'Renovation Island' Was Spared by Hurricane Dorian, but Not by COVID-19

Bryan and Sarah Baeumler fixed up a 50-year-old property in the Bahamas and in the middle of construction, Hurricane Dorian hit. Here's what happened.

Gina Vaynshteyn - Author

Feb. 10 2021, Updated 12:12 p.m. ET

renovation island hurricane dorian
Source: Instagram

Back in 2017, Bryan and Sarah Baeumler went on vacation on South Andros in the Bahamas and discovered a totally abandoned resort: the 50-year-old Emerald Palms, which had closed up shop in 2011. The Baeumlers decided to invest in the property — all 18 rooms, 22 villas, and the clubhouse. They poured a bunch of money into renovating it so that it would return to its original state of glory, or maybe even better. And thus, Renovation Island was born.

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Technically, Renovation Island started filming in 2018, and the renovated Emerald Palms, which they renamed to Caerula Mar Club, opened in the winter of 2019. But you might be wondering: What happened to the renovation and restoration process during Hurricane Dorian? Hurricane Dorian hit the Bahamas between August and September of 2019 and decimated parts of the island. 

emerald palms
Source: Instagram
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Was Renovation Island impacted by Hurricane Dorian?

The Baeumlers were in the middle of renovating what would become Caerula Mar Club when Hurricane Dorian hit the Bahamas that summer. Luckily for the family, South Andros Island wasn't hit too badly by the storm. However, it did impact their employees, who lived on other parts of the island, including Abaco and Grand Bahama, which were decimated.

Once the Baeumlers found out about their employees — many of whom were directly affected and had family who lost their lives to the storm —they told the film crew to pause so they could help their staff.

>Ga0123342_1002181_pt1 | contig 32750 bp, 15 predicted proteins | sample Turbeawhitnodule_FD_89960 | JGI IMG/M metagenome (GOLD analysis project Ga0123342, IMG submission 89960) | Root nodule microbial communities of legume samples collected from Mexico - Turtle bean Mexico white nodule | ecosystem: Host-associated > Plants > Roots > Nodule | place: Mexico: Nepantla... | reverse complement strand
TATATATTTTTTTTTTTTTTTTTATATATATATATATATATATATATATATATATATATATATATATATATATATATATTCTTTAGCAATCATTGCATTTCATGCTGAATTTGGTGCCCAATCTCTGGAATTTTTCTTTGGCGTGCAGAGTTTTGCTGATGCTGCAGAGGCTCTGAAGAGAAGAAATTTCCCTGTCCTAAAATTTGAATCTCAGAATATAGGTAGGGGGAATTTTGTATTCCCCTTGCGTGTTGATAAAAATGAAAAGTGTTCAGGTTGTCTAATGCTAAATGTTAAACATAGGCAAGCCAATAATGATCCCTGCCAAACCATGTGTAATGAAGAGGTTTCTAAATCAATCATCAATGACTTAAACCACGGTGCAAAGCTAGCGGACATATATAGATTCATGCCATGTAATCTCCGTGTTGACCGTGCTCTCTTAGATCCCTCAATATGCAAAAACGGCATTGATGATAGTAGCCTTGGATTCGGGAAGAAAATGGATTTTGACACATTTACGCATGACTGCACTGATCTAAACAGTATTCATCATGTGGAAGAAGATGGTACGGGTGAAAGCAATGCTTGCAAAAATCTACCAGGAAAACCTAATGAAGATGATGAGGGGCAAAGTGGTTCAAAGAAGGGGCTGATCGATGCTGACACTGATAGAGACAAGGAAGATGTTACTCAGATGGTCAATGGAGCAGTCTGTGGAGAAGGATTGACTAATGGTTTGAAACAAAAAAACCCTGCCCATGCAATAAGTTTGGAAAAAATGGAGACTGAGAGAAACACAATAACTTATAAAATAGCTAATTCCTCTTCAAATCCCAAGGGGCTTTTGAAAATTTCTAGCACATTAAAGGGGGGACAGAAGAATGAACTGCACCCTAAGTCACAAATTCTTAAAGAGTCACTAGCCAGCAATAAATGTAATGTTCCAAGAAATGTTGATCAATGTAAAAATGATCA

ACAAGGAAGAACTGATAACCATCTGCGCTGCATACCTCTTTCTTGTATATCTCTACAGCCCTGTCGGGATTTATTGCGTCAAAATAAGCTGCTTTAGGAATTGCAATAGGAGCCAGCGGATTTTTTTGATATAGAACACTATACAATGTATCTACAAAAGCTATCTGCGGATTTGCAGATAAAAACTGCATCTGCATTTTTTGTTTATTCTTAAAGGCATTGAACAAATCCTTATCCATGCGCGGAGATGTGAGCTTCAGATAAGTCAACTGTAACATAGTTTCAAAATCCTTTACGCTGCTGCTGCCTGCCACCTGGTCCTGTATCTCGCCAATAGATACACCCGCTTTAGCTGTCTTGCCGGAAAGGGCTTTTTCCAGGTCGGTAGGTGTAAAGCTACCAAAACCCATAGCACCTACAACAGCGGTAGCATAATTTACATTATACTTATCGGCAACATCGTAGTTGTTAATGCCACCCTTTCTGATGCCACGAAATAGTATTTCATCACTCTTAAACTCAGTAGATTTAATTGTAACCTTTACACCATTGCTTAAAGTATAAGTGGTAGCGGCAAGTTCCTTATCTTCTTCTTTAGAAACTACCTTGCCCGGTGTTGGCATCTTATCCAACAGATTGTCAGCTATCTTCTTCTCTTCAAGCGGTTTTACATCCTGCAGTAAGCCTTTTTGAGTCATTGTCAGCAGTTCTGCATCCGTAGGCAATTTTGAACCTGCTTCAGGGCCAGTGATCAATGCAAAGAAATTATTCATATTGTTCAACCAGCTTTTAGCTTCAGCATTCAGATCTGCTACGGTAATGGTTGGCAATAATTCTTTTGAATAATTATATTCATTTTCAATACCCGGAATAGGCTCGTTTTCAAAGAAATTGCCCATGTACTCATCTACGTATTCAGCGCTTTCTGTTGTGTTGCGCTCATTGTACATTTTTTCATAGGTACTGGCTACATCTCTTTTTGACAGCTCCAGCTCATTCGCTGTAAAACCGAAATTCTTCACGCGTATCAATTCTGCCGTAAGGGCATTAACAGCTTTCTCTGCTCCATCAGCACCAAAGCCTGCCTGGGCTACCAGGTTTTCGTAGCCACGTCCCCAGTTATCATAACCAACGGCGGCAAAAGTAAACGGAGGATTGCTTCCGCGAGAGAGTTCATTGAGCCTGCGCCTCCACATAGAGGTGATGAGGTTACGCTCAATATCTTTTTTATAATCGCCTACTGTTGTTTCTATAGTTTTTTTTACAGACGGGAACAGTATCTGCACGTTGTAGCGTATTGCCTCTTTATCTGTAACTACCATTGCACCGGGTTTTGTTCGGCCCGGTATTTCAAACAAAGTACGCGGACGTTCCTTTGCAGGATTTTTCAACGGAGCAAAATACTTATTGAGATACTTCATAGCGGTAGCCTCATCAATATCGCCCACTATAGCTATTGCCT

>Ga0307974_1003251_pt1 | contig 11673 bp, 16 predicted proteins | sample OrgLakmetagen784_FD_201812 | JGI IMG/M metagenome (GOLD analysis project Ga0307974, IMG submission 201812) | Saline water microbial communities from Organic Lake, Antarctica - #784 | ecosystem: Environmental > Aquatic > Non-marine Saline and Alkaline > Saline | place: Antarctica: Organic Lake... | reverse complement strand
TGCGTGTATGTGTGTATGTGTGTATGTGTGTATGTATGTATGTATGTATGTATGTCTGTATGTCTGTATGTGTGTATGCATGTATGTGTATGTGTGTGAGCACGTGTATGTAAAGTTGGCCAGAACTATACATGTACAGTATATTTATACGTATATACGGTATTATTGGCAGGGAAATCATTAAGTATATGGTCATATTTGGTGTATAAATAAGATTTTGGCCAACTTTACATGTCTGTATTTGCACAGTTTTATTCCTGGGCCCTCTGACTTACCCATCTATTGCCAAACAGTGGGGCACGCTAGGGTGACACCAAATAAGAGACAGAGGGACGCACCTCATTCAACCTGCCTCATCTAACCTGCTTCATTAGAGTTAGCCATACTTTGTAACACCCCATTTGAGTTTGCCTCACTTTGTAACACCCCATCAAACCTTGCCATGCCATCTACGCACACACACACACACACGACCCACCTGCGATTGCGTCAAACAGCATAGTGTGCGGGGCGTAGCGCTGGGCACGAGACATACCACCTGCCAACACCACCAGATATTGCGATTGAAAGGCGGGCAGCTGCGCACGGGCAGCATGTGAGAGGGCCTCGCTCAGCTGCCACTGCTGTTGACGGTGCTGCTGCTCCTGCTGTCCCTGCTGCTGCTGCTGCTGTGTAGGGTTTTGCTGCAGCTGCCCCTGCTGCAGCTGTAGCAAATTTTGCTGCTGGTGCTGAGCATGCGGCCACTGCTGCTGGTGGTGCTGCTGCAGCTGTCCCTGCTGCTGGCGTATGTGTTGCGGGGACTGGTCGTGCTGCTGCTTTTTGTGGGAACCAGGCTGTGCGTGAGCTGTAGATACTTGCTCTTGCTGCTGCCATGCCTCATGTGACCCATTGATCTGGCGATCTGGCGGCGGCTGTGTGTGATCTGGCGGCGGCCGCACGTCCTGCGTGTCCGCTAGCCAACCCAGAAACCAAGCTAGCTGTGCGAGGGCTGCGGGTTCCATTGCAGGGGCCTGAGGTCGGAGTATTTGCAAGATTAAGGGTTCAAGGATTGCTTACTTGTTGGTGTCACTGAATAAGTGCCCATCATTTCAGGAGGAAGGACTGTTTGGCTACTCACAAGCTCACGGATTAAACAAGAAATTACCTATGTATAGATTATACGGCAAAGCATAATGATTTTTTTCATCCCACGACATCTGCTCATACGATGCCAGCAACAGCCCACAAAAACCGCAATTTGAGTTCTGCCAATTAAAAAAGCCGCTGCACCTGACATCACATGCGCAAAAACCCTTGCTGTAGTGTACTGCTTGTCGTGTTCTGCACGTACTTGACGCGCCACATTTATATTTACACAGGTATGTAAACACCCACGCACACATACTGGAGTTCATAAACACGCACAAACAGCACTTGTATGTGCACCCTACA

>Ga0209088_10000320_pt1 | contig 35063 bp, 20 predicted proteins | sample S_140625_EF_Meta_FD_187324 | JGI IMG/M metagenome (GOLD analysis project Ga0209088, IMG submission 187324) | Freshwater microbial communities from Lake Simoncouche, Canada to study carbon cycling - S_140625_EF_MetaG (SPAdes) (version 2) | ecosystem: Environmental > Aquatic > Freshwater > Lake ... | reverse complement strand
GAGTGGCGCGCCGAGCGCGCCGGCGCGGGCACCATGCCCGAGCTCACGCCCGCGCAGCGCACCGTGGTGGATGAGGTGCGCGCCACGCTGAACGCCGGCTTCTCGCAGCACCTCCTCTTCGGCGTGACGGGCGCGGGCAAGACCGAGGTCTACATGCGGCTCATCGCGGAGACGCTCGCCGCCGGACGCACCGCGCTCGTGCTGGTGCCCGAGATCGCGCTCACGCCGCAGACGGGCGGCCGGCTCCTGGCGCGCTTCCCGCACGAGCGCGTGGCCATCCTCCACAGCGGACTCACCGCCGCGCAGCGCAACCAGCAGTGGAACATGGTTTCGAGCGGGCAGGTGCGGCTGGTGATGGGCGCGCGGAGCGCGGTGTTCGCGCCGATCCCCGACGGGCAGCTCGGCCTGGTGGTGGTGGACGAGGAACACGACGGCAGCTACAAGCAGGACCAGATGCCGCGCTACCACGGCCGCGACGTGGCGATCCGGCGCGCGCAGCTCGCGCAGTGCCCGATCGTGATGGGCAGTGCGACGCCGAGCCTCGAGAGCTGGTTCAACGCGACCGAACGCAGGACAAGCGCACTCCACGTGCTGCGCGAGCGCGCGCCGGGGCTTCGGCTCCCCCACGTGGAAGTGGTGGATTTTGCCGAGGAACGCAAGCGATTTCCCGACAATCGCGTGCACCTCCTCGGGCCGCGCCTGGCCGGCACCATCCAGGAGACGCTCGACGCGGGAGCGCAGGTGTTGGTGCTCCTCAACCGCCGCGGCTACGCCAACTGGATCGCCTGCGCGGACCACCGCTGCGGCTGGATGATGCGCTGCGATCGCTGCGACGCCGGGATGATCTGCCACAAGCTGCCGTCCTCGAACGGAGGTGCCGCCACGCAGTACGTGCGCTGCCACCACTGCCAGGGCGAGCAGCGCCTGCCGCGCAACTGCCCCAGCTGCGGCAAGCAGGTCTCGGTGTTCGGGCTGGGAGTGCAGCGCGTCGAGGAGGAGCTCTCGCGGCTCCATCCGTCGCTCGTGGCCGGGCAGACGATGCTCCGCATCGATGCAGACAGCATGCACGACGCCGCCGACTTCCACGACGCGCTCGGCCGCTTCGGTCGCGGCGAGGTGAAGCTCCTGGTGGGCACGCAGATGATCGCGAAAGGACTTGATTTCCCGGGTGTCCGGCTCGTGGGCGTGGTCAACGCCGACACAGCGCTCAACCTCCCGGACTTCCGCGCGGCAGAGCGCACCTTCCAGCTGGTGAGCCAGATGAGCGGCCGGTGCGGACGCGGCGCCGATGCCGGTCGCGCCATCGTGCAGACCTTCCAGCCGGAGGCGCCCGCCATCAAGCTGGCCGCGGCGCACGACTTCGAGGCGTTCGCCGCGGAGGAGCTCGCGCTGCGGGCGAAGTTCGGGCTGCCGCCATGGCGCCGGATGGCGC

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"We were actually on vacation with the kids in an RV in the Pacific Northwest when [Dorian] was heading straight for the hotel. We had to have the conversation, like, when we get back there we might just be sorting through debris for personal effects. But it curved north and hit Abaco and Grand Bahama," Bryan told TheWrap.

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He added, "And, originally, we traveled back there and were relieved it hadn't hit us, but we realized that the people of the Bahamas — and the Family Islands, especially — have family all over the place. So a lot of our employees and our friends there had families that had been directed affected or lost lives in the hurricane."

Bryan stated that they wanted to help locate employees' family members and also take some time to "mourn the lives that have been lost." Bryan said, "And our camera crew was great and said, we really need time as an island to work together, as a Bahamian culture, and help. And we immediately went into action to provide any help or resources that our family could. It's just something I don't think we ever thought we would already, only a few months in, be dealing with a Category 5 hurricane." 

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Renovation Island was spared by Hurricane Dorian, but COVID-19 poses a bigger problem.

According to TheWrap, Caerula Mar Club had its grand reopening in February, but as we all know, most of the world would be on lockdown by mid-March.

"We have only been open six weeks and we are already dealing with a global pandemic," Sarah told TheWrap. Currently, the resort is closed, but the couple is trying to make it lesser of a hardship for their staff — and their bank account.

Source: Instagram
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"In our financials, we have planned that the first year, generally, you're not gonna run at a profit, so we've had protections in place and we talked to our staff there. We obviously had to pare down staff a little bit but continue on some of the renovations and the work that we're doing on the islands and kind of rotate staff so everybody has still got a little something come in," Bryan told TheWrap.

Considering Bryan and Sarah invested $10 million into the property, hopefully they can survive this.

Source: Instagram

Lucky for Bryan and Sarah, at least Hurricane Isaias has spared the Bahamas — but the couple is pretty much always on high alert.

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